Historical Archaeology: Why the Past Matters/The Archaeology of Collective Action

Article excerpt

Historical Archaeology: Why The Past Matters. By BARBARA J. LITTLE, Left Coast Press, Walnut Creek, California, 2007. 205 pages, 11 illustrations, $22.95 (paper).

The Archaeology of Collective Action. By DEAN SAITTA, University Press of Florida, Gainesville. 2007. 140 pages, 5 maps, 18 illustrations, $24.95 (paper).

With the recent publication of Historical Archaeology: Why the Past Matters by Barbara J. Little and The Archaeology of Collective Action by Dean J. Saitta, historical archaeologists have been presented with a feast of food for thought. Both of these authors take as their core concern the relationship between the past and the present. Both acknowledge what is now a truism in archaeology; that our choice of topics and interpretation of data are shaped by present day concerns. Both volumes move beyond these observations, however and explore how our understandings of the past can shape our contemporary ideas, attitudes and relationships. Little and Saitta also review how archaeologists have successfully reclaimed aspects of the past that have been ignored, hidden and obscured. Both authors argue that knowledge created by archaeologists is pertinent today because it helps contemporary people understand how the present came to be and stimulates creative and alternative visions of the future. Finally, both Little and Saitta examine the role of archaeologists as public scholars and interlocutors in the social struggles of our time. While both books are treats for the mind, they are each feasts of a different sort. Barbara Little's book is like a buffet of tapas; nuggets of insight and concise examples of important archaeological work. Saitta's on the other hand, is more like a hearty panini. Substantial chapters on theory, collective action and public memory provide the bready framework for the featured case study, the Ludlow Massacre archaeological site.

The different "flavor" of these books probably emerges from the fact that they are intended for somewhat different audiences. Historical Archaeology: Why the Past Matters, is aimed primarily at undergraduates and professionals unfamiliar with historical archaeology. As such, Little structures her work as an introduction to the field. She divides it into four sections, each of which includes between six and ten chapters. In total, the book consists of 31 short (3-7 page) chapters. It is wonderfully convenient that this number mirrors the approximate number of meeting times for a typical course that meets twice a week during a 16 week semester. In each of these brief chapters, Little writes artfully, cutting to the heart of the matter while also providing concrete and clearly articulated examples. By using this type of organization and keeping the length of each chapter short, Little makes it possible to easily use this text in conjunction with journal articles or other case studies for an introductory course in historical archaeology.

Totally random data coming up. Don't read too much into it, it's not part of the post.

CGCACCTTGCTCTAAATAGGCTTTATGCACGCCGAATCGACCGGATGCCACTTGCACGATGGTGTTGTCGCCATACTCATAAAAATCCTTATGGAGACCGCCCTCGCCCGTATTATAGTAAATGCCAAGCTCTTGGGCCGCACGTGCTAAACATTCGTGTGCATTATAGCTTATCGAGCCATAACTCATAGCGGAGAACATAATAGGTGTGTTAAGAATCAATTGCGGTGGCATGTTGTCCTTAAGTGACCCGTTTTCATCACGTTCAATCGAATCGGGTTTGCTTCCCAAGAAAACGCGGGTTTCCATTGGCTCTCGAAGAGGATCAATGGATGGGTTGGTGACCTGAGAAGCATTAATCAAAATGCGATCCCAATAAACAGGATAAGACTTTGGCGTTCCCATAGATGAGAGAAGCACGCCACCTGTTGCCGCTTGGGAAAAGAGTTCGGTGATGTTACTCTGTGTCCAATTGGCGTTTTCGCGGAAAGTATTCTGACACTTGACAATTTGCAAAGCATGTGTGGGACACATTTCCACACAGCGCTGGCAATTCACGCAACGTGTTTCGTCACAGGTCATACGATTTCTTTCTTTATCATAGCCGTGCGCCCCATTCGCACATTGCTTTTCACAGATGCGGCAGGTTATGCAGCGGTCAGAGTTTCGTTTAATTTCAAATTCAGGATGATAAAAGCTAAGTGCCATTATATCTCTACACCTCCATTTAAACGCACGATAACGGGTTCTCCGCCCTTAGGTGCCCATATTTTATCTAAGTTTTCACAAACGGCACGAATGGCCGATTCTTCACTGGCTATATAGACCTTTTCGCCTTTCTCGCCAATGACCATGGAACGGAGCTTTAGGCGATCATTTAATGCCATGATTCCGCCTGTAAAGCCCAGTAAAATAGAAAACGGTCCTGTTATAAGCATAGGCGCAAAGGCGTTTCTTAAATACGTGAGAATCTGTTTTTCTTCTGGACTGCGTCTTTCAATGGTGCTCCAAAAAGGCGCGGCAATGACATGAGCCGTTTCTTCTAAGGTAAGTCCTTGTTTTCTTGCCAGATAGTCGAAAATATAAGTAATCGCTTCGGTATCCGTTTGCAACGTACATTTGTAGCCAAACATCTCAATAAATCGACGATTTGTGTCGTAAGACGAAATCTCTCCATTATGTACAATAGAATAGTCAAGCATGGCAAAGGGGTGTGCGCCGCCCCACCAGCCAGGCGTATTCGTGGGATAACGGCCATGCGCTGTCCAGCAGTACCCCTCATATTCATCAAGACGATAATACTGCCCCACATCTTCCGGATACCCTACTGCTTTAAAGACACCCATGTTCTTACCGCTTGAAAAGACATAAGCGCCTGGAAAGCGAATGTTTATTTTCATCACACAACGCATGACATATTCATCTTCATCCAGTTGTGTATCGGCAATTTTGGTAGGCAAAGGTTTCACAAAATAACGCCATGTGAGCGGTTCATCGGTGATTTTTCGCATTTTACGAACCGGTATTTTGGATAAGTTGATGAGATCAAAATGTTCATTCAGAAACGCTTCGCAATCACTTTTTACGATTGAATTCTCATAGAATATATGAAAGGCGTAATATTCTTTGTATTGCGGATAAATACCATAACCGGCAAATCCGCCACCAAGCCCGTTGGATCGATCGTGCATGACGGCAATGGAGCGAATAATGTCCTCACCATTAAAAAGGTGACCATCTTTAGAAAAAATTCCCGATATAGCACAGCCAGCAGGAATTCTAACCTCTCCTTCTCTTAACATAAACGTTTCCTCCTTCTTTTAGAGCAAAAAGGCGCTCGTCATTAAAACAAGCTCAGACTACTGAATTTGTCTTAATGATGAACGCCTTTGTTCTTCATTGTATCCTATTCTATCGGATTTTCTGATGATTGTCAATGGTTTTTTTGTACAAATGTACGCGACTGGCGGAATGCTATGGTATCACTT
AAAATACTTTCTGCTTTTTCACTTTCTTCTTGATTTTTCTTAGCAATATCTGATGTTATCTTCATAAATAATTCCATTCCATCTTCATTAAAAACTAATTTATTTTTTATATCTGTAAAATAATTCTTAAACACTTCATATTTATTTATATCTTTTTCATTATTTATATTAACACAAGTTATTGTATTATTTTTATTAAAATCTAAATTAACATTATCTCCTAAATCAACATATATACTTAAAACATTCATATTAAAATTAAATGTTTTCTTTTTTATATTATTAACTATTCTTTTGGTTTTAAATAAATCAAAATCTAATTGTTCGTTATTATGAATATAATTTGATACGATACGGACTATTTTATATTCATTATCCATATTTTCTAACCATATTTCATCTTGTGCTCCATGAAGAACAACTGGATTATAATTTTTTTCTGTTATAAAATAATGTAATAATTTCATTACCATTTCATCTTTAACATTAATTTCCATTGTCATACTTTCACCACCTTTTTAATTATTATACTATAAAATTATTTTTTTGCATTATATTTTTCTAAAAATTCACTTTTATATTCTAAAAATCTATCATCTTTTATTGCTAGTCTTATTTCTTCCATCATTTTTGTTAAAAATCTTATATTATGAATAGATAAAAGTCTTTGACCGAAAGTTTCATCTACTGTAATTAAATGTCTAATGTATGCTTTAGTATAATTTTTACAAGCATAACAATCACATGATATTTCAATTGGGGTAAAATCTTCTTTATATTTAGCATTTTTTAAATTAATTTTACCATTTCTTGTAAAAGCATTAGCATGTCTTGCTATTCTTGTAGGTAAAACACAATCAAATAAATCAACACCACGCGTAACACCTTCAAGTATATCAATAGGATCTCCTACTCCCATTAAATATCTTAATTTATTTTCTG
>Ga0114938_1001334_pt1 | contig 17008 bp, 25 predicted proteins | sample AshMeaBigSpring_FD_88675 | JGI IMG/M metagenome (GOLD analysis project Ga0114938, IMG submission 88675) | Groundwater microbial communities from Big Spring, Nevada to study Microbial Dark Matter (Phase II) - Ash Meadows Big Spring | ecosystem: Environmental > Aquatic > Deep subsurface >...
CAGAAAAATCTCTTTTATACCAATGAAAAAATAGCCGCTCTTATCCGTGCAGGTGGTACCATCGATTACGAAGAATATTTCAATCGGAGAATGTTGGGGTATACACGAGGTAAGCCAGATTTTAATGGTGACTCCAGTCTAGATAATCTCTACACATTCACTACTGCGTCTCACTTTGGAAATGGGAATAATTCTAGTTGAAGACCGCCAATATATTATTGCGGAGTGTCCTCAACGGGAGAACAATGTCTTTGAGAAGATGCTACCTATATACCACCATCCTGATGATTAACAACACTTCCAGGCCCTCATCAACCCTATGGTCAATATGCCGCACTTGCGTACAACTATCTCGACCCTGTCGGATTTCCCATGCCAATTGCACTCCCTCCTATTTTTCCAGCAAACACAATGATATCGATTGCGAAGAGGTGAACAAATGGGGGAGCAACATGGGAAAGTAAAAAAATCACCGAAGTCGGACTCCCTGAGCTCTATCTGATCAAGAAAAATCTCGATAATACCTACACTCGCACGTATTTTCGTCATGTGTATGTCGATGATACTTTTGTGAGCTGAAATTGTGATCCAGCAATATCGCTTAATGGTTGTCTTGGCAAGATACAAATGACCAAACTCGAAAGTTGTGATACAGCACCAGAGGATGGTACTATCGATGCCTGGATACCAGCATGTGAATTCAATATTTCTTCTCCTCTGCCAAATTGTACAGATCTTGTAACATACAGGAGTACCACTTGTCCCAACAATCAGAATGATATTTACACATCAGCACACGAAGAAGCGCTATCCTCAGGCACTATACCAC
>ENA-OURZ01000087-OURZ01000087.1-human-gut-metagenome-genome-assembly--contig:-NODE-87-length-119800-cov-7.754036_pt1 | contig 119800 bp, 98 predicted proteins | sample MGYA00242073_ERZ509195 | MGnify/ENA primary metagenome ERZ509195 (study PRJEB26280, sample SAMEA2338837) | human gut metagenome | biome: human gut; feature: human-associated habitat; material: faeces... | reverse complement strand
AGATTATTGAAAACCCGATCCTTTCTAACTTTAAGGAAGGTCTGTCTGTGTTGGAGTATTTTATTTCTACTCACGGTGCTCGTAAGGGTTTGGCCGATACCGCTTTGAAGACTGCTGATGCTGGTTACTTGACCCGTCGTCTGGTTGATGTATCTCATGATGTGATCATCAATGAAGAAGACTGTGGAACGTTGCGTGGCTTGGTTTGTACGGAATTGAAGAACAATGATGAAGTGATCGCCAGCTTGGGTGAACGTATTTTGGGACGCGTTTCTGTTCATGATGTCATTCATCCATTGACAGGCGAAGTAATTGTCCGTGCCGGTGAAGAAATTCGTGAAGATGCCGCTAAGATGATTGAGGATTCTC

In the first section (Chapters 2-7) Little sets out to define historical archaeology by exploring the primary goals of the discipline. In Chapter 2 she discusses how historical archaeology is situated within the field of anthropology and how it relates to the discipline of history. Little is able to precisely define the field while also acknowledging the great diversity within the practice of historical archaeology that covers a variety of temporal periods, geographical contexts, and professional objectives. Chapter 3 focuses on issues of preservation and site interpretation. Here, Little describes some of the major legislation designed to protect cultural resources and provides examples of how archaeology has been used to facilitate public interpretive exhibits, reconstructions and programs. Chapter 4 challenges the powerful notion that historical archaeology is merely the "handmaiden of history." In some instances archaeology has successfully supplemented and supported historical narratives. By revealing the lives and experiences of socially disenfranchised groups, however, historical archaeology has just as often challenged and complicated written narratives of the past. …